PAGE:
Published on November 23rd, 20121
Neolithic rock art sites found in Maharashtra
And there are many more waiting to be found, says Satish Lalit, who found over 60 petroglyphs in Sindhudurg alone.
by Vrushali Lad | firstname.lastname@example.org
Two hitherto undiscovered sites for rock art – technically known as ‘petroglyphs’ – have been found and documented by 52-year-old trekker and rock art enthusiast Satish Lalit. In 2002, Satish and his team discovered over 60 petroglyphs in two villages of Sindhudurg district, Maharashtra. Though it is impossible to put a date to the carvings’ origins, it is estimated that they may date back to 4,000 BC.
But the findings were made public on a major platform only this month. “When we found the first site, there was a bit of local publicity,” Satish says. “But now we plan to publicise these sites in a big way.”
In 2002, Satish decided to check out images carved in stone in Hiwali village, in Kudal (Sindhudurg). A friend had told him of “some images carved by the Pandavas on a plateau in his village. So I went to Hiwale village with my brother, Dr Balkrishna Lalit. This was the first site of petroglyphs we found in the district.”
Satish’s day job makes him shuttle between the Mantralaya and the Chief Minister’s residence Varsha – he is Chief PRO to CM Prithviraj Chavan – and when he takes a break, he goes trekking or does the rounds of Maharashtra’s forts. “I had heard of rock arts, but I first saw an example of it in Usgalimal, South Goa in 1996,” he remembers. “But we discovered the first such site in Maharashtra in 2002.”
The other site was found in Kudopi in Malvan, with a team of local youth. “There are more than 60 petroglyphs at Kudopi. My team and I wandered for two days before we found the site.”
But the search was worth the wandering around, because the find was truly stunning. “All of them were amazing, especially the second site, but of special interest to us was the petroglyph of a mother with her child. The ‘V’ carved on the body signifies femininity as per international symbology,” Satish says. Other petroglyphs include those of a bird, animals, circular patterns, fish and even human figures.
“The petroglyphs are may be carved by our ancestors in the Neolithic Age, that is 7000-4000 BC. It is very hard to determine the exact period, but these petroglyphs are carved using metal tools, so that is one way of determining the period (of origin). The locals had only heard about these images; I asked so many people in these villages about them, but nobody knew the location as nobody had visited the site. They call them Pandava chitra (pictures) and only knew from their elders that there were some such images on the hill,” Satish explains.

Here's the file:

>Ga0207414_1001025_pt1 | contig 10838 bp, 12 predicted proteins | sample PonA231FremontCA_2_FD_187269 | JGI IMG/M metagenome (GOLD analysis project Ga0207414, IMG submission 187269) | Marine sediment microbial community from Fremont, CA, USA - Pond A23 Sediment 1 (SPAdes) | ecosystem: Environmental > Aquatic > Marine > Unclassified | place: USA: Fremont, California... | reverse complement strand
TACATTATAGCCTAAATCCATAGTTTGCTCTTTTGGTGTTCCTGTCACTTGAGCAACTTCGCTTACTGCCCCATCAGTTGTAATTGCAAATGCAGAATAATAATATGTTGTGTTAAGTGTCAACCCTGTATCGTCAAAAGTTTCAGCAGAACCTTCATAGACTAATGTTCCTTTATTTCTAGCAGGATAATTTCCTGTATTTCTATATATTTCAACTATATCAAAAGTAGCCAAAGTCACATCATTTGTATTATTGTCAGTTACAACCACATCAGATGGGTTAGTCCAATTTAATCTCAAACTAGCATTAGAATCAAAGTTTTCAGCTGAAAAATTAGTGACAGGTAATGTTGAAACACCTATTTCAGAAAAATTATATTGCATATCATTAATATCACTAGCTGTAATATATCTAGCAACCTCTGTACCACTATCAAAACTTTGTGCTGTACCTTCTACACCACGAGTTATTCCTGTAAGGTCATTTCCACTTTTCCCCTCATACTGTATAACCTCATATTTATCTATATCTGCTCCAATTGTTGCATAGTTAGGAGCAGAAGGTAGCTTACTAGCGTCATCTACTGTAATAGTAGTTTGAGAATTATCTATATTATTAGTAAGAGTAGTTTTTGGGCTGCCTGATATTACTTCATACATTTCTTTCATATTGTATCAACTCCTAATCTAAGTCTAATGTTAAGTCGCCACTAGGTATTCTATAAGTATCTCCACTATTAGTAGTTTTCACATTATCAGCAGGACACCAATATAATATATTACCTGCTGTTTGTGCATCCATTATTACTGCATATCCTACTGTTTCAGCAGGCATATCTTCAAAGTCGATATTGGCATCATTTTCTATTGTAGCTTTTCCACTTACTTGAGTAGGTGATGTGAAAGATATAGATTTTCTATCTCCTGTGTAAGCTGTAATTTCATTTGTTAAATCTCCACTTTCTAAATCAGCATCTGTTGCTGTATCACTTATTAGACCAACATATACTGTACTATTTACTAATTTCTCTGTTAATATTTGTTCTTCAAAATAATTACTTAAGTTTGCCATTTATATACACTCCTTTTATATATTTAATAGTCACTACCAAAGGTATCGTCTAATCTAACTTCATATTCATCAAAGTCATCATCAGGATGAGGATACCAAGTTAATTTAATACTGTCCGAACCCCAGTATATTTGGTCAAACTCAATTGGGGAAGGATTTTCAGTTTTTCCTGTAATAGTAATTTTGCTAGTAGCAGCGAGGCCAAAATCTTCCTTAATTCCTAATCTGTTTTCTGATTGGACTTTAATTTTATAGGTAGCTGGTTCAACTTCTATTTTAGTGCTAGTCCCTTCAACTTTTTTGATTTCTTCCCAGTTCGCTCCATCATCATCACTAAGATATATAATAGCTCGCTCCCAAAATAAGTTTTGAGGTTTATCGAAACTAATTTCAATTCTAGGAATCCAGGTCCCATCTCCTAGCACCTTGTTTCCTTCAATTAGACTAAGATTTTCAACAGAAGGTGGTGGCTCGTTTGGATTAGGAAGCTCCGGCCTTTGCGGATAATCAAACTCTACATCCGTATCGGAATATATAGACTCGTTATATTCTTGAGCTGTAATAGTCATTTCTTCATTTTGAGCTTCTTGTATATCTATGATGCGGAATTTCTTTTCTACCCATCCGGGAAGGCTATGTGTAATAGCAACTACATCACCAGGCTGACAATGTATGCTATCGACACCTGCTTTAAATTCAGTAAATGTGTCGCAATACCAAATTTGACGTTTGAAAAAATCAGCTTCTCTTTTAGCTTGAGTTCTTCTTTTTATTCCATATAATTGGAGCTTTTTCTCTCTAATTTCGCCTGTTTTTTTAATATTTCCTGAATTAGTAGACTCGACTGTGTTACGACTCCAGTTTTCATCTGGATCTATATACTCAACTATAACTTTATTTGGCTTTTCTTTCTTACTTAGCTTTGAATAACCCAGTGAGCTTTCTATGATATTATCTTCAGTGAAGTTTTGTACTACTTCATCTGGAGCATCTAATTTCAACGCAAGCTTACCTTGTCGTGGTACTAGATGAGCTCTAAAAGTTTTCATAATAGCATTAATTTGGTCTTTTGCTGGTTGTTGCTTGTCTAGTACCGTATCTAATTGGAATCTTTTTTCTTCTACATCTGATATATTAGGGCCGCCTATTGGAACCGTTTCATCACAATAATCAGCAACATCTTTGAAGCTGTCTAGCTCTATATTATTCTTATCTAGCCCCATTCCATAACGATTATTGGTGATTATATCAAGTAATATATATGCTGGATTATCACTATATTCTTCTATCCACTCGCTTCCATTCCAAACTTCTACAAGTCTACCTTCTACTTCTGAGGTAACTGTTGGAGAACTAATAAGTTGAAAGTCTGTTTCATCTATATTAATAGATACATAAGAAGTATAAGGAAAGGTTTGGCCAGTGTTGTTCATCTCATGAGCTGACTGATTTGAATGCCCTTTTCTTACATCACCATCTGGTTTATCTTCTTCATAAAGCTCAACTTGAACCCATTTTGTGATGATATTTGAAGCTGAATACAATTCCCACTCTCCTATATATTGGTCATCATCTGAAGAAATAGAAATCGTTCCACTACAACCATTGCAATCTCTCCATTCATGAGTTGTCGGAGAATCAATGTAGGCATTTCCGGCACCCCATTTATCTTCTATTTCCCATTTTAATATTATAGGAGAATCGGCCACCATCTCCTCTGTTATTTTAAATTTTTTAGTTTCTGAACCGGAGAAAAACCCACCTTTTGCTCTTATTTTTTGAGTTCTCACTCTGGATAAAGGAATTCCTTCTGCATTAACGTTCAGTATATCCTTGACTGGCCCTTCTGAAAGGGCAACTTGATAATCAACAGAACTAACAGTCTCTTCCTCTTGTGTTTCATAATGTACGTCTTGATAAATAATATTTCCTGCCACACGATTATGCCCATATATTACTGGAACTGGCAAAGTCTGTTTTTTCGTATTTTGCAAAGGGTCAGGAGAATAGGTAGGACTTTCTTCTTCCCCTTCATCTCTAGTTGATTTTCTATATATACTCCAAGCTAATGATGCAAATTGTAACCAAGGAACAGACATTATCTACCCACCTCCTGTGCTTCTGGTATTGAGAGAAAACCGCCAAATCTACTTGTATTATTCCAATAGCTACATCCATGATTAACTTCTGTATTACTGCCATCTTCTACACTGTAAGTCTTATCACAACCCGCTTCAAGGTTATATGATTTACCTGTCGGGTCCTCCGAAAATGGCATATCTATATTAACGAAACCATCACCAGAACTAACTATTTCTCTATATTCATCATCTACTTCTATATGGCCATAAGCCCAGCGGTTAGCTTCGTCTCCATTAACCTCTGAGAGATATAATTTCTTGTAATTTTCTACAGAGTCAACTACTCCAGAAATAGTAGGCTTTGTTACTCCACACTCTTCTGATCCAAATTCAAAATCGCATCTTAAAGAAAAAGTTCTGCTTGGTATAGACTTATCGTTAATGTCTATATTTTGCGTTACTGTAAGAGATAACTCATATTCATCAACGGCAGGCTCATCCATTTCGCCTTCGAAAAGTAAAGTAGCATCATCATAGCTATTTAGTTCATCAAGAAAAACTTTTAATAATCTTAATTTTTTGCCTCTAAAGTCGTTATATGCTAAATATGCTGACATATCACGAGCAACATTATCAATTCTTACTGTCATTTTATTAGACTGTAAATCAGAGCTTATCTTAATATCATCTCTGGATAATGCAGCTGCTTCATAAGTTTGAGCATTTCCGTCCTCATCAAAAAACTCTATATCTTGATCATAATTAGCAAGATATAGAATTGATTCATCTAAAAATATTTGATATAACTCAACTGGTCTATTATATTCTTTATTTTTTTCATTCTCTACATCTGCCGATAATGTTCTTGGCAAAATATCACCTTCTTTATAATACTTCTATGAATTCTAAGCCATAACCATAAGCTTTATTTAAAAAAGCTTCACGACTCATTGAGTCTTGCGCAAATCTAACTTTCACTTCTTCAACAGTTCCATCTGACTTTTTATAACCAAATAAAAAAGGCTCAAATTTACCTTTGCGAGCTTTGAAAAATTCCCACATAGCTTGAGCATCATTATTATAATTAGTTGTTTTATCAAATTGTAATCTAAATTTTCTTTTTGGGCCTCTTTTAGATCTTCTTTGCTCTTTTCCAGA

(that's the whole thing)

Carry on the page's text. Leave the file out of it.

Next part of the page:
Many more to be found
He is on the lookout for more such sites in Maharashtra, and is confident of finding them. He says that petroglyphs are to be found at Virdi (on the Maharashtra-Goa border), Khanavli (Rajapur) and Niwli (Ratnagiri), and there is a chance of a common lineage between these sites. “To find a site, we ask people in villages if there are any caves on the hills. We take a local guide and look for the sites; sometimes we find what we’re looking for, at other times, there’s nothing,” he says, adding that there are several more petroglyphs waiting to be discovered in Sindhudurg and Ratnagiri districts. “It is difficult to find them, because they are always located in remote areas, and nobody goes there. Since the terrain is rocky, there is no vegetation, so humans don’t go there. That could explain why there is such less information about existing petroglyph sites,” he reasons.
He recently presented his findings at the Rock Art Soceity of India’s 17th Annual Congress at Badami, Karnataka. “I urged that since this was the first time that such a large site of ancient petroglyphs had been found anywhere in the country, wide publicity should be given to these sites so that Sindhudurg’s rock art would be known all over the world. I am now going to contact the Archaeology Survey of India and inform them of my findings. Also, I will request them to declare the sites as protected ones,” Satish says. A book on his experiences with Maharashtra’s petroglyphs is also on the anvil.
Have you found a petroglyph in Maharashtra? Write to Satish Lalit at email@example.com.